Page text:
n. 1 (label en geometry) A surface of revolution formed by rotate a segment of a line around another line that intersects the first line. 2 (label en geometry) A solid of revolution formed by rotating a triangle around one of its altitudes. 3 (label en topology) A space formed by taking the direct product of a given space with a closed interval and identifying all of one end to a point. 4 Anything shaped like a cone.''The Illustrated Oxford Dictionary'', Oxford University Press, 1998 5 The fruit of a conifer. 6 An ice cream cone. 7 A traffic cone 8 A unit of volume, applied solely to marijuana and only while it is in a smokable state; roughly 1.5 cubic centimetres, depending on use. 9 Any of the small cone-shaped structures in the retin

1. 10 (label en slang) The bowl piece on a bong. 11 (label en slang) The process of smoking cannabis in a bong. 12 (label en slang) A cone-shaped cannabis joint. 13 (label en slang) A passenger on a cruise ship (so-called by employees after traffic cones, from the need to navigate around them) 14 (label en category theory) Given a diagram ''F'' : ''J'' → ''C'', a ''cone'' consists of an object ''N'' of ''C'', together with a family of morphisms ψ''X'' : ''N'' → ''F''(''X'') indexed by all of the objects of ''J'', such that for every morphism ''f'' : ''X'' → ''Y'' in ''J'', $F\left(f\right) circ psi_X = psi_Y$. Then ''N'' is the ''vertex'' of the ''cone'', whose ''sides'' are all the ψ''X'' indexed by Ob(''J'') and whose ''base'' is ''F''. The ''cone'' is said to be "from ''N'' to ''F''" and can be denoted as (''N'', ψ). 15 A shell of the genus ''Conus'', having a conical form. 16 A set of formal languages with certain desirable closure properties, in particular those of the regular languages, the context-free languages and the recursively enumerable languages. v

2. 1 (label en pottery) To fashion into the shape of a ''#Noun''. 2 (label en frequently followed by "off") To segregate or delineate an area using traffic cones

WordNet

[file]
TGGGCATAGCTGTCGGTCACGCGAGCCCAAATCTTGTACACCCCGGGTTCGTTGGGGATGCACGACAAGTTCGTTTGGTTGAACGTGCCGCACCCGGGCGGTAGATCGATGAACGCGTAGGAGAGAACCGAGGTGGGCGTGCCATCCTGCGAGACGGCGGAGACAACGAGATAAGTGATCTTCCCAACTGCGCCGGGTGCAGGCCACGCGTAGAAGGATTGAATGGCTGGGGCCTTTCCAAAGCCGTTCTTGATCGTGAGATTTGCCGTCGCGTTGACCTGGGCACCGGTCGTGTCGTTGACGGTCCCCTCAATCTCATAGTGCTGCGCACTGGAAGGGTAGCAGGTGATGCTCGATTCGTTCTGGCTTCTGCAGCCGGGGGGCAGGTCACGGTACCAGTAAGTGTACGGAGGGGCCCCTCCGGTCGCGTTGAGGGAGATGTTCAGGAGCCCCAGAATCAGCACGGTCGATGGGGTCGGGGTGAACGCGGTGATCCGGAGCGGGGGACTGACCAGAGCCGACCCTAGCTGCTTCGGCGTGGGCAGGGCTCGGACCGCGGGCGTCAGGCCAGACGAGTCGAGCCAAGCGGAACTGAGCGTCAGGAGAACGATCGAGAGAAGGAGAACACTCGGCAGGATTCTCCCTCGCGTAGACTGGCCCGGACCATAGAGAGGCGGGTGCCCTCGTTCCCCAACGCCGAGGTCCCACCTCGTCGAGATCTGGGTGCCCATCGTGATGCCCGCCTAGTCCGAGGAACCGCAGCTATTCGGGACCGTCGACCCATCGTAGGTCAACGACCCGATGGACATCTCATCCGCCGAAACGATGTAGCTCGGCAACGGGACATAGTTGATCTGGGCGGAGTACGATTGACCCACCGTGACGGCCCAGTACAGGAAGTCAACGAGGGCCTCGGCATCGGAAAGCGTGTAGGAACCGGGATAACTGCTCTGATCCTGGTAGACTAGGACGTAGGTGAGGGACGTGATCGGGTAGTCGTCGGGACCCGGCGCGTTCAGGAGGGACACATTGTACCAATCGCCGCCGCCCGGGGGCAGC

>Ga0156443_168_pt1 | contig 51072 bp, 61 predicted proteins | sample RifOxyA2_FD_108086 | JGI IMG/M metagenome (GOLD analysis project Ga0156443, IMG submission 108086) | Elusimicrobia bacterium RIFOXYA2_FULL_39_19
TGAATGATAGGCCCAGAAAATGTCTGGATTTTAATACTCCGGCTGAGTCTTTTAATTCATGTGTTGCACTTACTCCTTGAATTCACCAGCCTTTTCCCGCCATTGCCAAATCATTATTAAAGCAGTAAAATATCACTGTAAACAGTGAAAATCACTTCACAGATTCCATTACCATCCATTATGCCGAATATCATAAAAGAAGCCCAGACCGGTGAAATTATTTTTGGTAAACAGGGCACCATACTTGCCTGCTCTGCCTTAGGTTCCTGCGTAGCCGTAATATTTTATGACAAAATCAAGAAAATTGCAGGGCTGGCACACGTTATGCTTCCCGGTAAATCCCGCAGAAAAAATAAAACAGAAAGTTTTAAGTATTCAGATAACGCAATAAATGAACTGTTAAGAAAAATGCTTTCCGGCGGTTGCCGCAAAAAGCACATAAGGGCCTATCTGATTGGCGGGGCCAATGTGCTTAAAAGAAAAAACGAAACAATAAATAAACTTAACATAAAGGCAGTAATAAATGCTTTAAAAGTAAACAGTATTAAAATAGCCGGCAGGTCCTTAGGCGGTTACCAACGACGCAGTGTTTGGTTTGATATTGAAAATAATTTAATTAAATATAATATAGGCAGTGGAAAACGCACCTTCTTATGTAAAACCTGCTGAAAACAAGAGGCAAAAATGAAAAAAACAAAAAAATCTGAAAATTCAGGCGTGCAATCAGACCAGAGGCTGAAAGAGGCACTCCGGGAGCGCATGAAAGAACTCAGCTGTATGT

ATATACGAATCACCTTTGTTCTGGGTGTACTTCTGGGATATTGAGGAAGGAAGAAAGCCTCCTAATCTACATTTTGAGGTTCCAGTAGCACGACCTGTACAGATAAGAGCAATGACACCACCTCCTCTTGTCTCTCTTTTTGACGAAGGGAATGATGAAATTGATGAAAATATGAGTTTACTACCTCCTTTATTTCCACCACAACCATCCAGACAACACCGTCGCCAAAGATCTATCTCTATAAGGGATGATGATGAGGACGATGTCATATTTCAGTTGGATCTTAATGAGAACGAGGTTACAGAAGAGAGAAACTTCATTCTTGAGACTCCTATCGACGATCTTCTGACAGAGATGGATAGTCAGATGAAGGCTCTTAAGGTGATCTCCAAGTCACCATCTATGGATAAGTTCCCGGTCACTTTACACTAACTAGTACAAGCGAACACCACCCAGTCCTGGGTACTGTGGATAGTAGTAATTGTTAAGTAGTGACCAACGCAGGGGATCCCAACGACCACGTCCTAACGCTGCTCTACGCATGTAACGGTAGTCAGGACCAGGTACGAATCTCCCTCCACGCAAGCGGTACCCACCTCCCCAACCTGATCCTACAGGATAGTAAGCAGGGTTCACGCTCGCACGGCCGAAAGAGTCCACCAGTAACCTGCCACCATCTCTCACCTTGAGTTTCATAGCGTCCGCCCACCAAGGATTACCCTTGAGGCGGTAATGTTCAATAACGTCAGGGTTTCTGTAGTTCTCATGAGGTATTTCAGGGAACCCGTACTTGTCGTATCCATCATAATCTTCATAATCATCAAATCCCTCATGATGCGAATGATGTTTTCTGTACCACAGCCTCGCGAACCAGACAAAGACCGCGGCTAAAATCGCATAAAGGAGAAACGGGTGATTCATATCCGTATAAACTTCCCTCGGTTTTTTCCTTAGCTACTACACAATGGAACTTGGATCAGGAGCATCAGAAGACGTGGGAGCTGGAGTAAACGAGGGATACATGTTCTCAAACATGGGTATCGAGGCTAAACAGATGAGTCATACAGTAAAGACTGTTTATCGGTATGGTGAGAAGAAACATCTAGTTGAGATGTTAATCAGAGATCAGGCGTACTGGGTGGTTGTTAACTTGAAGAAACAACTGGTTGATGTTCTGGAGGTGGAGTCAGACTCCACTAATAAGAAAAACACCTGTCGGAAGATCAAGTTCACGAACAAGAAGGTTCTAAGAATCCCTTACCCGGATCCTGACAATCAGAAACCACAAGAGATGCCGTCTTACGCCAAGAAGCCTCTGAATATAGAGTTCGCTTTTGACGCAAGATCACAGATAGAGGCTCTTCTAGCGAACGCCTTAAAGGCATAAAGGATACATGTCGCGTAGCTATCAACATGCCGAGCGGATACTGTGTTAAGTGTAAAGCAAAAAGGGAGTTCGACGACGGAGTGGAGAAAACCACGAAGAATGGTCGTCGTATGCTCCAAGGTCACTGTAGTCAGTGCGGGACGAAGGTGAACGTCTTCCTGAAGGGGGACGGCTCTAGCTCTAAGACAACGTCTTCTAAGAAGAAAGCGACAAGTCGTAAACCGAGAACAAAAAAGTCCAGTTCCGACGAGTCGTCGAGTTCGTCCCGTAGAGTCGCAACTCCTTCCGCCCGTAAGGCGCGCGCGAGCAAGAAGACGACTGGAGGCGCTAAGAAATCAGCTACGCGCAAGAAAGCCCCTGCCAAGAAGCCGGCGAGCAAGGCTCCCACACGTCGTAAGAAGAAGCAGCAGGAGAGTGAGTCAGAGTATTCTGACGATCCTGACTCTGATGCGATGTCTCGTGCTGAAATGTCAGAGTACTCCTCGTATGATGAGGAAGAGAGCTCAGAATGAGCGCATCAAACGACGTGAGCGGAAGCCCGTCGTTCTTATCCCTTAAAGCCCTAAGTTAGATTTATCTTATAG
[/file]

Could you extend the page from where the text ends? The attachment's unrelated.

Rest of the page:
cone
1. n. any cone-shaped artifact

2. a shape whose base is a circle and whose sides taper up to a point [syn: conoid, cone shape]

3. cone-shaped mass of ovule- or spore-bearing scales or bracts [syn: strobilus, strobile]

4. visual receptor cell sensitive to color [syn: cone cell, retinal cone]

cone

v. make cone-shaped; "cone a tire"

Wikipedia
Cone (disambiguation)

A cone is a basic geometrical shape.

Cone may also refer to:

Cone (topology)

In topology, especially algebraic topology, the cone CX of a topological space X is the quotient space:

CX = (X × I)/(X × {0})

of the product of X with the unit interval I = [0, 1]. Intuitively we make X into a cylinder and collapse one end of the cylinder to a point.

If X sits inside Euclidean space, the cone on X is homeomorphic to the union of lines from X to another point. That is, the topological cone agrees with the geometric cone when defined. However, the topological cone construction is more general.

Cone

A cone is a three-dimensional geometric shape that tapers smoothly from a flat base (frequently, though not necessarily, circular) to a point called the apex or vertex.

A cone is formed by a set of line segments, half-lines, or lines connecting a common point, the apex, to all of the points on a base that is in a plane that does not contain the apex. Depending on the author, the base may be restricted to be a circle, any one-dimensional quadratic form in the plane, any closed one-dimensional figure, or any of the above plus all the enclosed points. If the enclosed points are included in the base, the cone is a solid object; otherwise it is a two-dimensional object in three-dimensional space. In the case of a solid object, the boundary formed by these lines or partial lines is called the lateral surface; if the lateral surface is unbounded, it is a conical surface.

In the case of line segments, the cone does not extend beyond the base, while in the case of half-lines, it extends infinitely far. In the case of lines, the cone extends infinitely far in both directions from the apex, in which case it is sometimes called a double cone. Either half of a double cone on one side of the apex is called a nappe.

The axis of a cone is the straight line (if any), passing through the apex, about which the base (and the whole cone) has a circular symmetry.

In common usage in elementary geometry, cones are assumed to be right circular, where circular means that the base is a circle and right means that the axis passes through the centre of the base at right angles to its plane. If the base is right circular the intersection of a plane with this surface is a conic section. In general, however, the base may be any shape and the apex may lie anywhere (though it is usually assumed that the base is bounded and therefore has finite area, and that the apex lies outside the plane of the base). Contrasted with right cones are oblique cones, in which the axis passes through the centre of the base non-perpendicularly.